Ed Litzenberger

Ed Litzenberger has passed away at the age of 78.

Litzenberger was a National Hockey League player of significant repute in the 1950s and 1960s. Litzenberger was a rangy center who also played some right wing, known for his consistency and leadership abilities, much like Trevor Linden as a modern day comparable. At 6'3" and 195lbs, Litzenberger was a giant player in his era. He never played with a lot of snarl though. Litzenberger was known throughout the league as a gentlemanly figure on and off the ice who had everyone's great respect.

Litzenberger was a junior standout with the Regina Pats (twice helping the WHL team reach the Memorial Cup tournament). He was invited to the Montreal Canadiens training camp in 1952, although he certainly did not plan on a NHL career.

"I was supposed to be an engineer," he told Frank Pagnucco in the book Heroes: Stars of Hockey's Golden Era. "I went down to the University of Colorado and registered. Then I went to the Montreal training camp and they offered me a contract and I kind of forsook my college degree."

Litzenberger would play a couple of seasons with the senior league Montreal Royals while making a couple of call ups to the Canadiens. It was a big adjustment for the kid from Nedorf, Saskatchewan.

"It was a matter of growing up," Litzenberger continued. "When you're a big fish in a little pond and all of a sudden you're a little fish and there's an awful lot of big fish, you become confused. I found out in a week that I had grown up and that I was not only good but better than most of the guys."

Despite his promise, the Canadiens mysteriously "sold" Litzenberger's playing rights to the floundering Chicago Black Hawks. It was the "Help The Hawks Plan" as Litzenberger described it, a deliberate attempt by the NHL to stock the Chicago team with good players to rescue them from their terrible struggles.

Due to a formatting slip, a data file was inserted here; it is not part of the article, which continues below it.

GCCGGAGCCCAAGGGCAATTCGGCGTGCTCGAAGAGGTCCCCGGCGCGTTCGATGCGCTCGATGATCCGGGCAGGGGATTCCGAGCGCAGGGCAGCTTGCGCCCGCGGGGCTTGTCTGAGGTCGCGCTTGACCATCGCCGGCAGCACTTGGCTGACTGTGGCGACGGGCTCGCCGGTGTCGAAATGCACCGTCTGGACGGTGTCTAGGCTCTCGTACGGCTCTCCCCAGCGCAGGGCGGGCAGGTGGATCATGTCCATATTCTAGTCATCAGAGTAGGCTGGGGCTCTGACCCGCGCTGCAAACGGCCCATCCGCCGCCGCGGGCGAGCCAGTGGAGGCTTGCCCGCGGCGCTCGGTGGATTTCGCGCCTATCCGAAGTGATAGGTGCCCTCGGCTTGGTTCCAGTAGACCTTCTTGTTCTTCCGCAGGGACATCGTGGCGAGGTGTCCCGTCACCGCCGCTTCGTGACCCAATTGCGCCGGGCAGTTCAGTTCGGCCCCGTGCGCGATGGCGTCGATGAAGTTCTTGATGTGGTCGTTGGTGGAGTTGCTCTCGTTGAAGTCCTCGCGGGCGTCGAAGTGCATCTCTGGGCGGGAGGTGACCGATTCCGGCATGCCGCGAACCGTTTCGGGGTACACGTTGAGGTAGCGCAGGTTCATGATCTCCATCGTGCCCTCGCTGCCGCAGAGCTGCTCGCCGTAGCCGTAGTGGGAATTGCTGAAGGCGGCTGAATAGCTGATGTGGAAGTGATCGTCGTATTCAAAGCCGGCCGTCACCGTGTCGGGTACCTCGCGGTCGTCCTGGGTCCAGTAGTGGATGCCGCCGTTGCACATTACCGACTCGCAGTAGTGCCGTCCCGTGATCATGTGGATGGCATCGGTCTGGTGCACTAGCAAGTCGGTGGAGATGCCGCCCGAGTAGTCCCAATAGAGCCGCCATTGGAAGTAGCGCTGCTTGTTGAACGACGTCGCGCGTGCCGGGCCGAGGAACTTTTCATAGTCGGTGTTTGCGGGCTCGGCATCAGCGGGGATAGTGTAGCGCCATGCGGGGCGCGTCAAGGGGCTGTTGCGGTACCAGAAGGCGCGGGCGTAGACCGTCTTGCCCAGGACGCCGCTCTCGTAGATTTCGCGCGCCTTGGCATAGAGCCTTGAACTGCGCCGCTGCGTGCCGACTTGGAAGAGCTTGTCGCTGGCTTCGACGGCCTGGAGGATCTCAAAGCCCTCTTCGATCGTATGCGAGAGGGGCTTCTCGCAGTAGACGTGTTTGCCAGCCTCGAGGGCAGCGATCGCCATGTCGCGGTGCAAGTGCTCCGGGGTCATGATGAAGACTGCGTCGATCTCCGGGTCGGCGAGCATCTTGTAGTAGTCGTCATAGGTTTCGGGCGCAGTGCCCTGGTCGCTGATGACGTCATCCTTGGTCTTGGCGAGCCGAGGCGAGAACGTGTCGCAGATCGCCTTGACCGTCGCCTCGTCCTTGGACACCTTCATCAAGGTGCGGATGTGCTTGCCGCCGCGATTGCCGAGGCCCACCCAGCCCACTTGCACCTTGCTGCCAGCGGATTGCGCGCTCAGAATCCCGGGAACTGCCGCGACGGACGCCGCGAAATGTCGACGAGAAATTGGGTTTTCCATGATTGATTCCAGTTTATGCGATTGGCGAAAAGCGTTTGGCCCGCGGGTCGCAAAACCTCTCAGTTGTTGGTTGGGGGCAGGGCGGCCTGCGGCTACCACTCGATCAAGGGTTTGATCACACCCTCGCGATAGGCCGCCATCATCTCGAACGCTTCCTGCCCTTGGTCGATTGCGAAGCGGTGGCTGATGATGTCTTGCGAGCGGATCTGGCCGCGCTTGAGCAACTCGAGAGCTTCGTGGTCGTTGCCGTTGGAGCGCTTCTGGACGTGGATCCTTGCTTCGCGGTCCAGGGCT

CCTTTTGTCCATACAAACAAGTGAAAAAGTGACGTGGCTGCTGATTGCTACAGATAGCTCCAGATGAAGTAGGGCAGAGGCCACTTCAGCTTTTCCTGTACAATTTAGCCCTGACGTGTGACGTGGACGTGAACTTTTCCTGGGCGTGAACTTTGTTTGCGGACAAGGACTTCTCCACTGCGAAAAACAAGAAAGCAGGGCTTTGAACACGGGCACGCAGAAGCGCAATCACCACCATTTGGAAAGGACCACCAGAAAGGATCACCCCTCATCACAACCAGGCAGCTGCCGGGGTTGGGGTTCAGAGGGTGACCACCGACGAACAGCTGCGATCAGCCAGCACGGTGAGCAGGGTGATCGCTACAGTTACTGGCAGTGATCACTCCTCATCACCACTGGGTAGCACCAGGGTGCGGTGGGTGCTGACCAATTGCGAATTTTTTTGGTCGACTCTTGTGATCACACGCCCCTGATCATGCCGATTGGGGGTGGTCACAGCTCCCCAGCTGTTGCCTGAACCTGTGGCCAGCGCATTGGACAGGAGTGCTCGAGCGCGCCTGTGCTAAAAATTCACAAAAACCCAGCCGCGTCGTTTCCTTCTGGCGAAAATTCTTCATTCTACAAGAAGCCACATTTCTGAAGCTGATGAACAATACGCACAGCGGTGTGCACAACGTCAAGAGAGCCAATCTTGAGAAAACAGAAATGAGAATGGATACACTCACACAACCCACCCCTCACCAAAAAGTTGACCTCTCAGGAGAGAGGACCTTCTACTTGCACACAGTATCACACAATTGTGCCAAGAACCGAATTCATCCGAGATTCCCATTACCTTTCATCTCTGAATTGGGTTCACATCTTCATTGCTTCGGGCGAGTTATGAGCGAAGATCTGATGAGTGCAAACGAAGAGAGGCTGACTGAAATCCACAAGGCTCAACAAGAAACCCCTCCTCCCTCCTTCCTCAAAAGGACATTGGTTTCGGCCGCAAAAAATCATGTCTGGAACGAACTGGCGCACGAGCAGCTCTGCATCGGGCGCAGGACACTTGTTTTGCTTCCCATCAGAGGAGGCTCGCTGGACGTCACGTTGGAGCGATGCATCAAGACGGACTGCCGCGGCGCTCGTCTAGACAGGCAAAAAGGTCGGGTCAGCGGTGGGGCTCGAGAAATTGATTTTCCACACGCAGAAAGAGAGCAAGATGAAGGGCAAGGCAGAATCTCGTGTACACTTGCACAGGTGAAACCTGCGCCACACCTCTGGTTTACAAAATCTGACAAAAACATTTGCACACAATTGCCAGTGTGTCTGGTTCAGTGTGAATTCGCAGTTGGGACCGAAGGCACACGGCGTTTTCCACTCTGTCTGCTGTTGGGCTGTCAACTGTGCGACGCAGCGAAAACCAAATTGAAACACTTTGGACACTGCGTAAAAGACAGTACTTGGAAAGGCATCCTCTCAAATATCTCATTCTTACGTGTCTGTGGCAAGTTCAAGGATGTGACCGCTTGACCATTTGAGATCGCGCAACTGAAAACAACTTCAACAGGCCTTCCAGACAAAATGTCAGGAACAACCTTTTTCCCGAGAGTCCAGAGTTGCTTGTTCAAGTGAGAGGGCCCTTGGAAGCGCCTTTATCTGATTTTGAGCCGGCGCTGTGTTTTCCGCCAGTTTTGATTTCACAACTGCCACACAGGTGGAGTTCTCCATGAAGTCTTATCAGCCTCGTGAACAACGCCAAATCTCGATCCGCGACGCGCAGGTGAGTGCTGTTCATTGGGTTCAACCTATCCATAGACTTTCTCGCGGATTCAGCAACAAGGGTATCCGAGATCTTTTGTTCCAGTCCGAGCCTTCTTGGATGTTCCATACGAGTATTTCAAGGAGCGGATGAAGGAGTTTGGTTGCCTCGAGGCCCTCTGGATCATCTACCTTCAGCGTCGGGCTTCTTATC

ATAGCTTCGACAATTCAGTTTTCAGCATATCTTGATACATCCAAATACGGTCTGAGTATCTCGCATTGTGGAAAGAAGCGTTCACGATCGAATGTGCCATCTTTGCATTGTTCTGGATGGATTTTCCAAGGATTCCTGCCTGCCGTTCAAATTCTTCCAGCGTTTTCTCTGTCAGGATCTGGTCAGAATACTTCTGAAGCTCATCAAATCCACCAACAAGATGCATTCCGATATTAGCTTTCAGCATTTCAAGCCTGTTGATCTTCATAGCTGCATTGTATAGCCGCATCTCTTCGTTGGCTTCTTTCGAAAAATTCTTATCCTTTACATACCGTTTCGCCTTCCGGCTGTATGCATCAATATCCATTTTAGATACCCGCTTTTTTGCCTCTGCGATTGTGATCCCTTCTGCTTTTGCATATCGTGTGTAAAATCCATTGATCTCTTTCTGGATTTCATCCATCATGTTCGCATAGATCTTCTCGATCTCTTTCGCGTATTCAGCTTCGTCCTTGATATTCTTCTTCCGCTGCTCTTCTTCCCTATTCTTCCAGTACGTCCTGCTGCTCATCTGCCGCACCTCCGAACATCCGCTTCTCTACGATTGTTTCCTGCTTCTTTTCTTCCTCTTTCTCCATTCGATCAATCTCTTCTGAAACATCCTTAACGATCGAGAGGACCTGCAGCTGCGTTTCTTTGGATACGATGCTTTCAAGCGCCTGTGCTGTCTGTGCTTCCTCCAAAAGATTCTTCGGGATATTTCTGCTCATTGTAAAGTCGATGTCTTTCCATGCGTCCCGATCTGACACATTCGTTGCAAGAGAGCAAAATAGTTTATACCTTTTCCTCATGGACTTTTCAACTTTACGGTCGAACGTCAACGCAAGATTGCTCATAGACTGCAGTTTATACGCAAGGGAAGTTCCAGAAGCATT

"I cried real tears," said Litzenberger of the trade to Chicago. The night before he had scored the game winning goal for Montreal, and then his world was turned upside down. "You become a little bit of an instrument but I look back with affection. It gave me a chance to learn what (life) was all about."

Litzenberger was a significant factor in the Black Hawks resurgence, leading the way with class and distinction, not to mention goals.

Despite the mid-season trade Litzenberger would earn the Calder Trophy as the NHL's rookie of the year, scoring 40 points in the final 40 games. Gangly but deceptive, he would go on to become a regular linemate of Bobby Hull (with Lorne Ferguson), a 6 time All Star Game participant and score 32 or more goals in three consecutive seasons.

Perhaps most importantly, he was the leader of the Hawks, named team captain, and he led by example with hard work and pure class. Though his scoring had dried up, he helped complete the Black Hawks return to glory by leading the team to the Stanley Cup championship in 1961!

Litzenberger had to overcome personal tragedy to enjoy that championship. A year earlier he and his wife were in a serious car accident, hitting a viaduct on icy roads. His wife, who was driving, died while he suffered cracked ribs, contusions of the liver, and a bad concussion.

After the Cup win, Litzenberger remarried but he was never the same player on the ice. The Hawks traded off their team captain after that Stanley Cup championship. Litzenberger briefly went to Detroit (playing in 32 games) before find a home in Toronto. It could not have been better timing for Litzenberger. His veteran presence helped secure the rise of the Toronto Maple Leafs dynasty. Litzenberger and the Leafs won the next three Stanley Cups - in 1962, 1963 and 1964!

By the third championship Litzenberger had become a bit player with the Leafs. He continued to play in a mentoring role with the Leafs farm teams in Rochester, where he would win two Calder Trophy championships in 1965 and 1966. Imagine that - Litzenberger is the only player who won a league championship title in six consecutive seasons!

Litzenberger sensed it was time to leave the ice in 1966. He retired with 178 goals and had 238 assists in 618 regular season games. In the playoffs he scored 5 goals and had 13 assists in 40 games.


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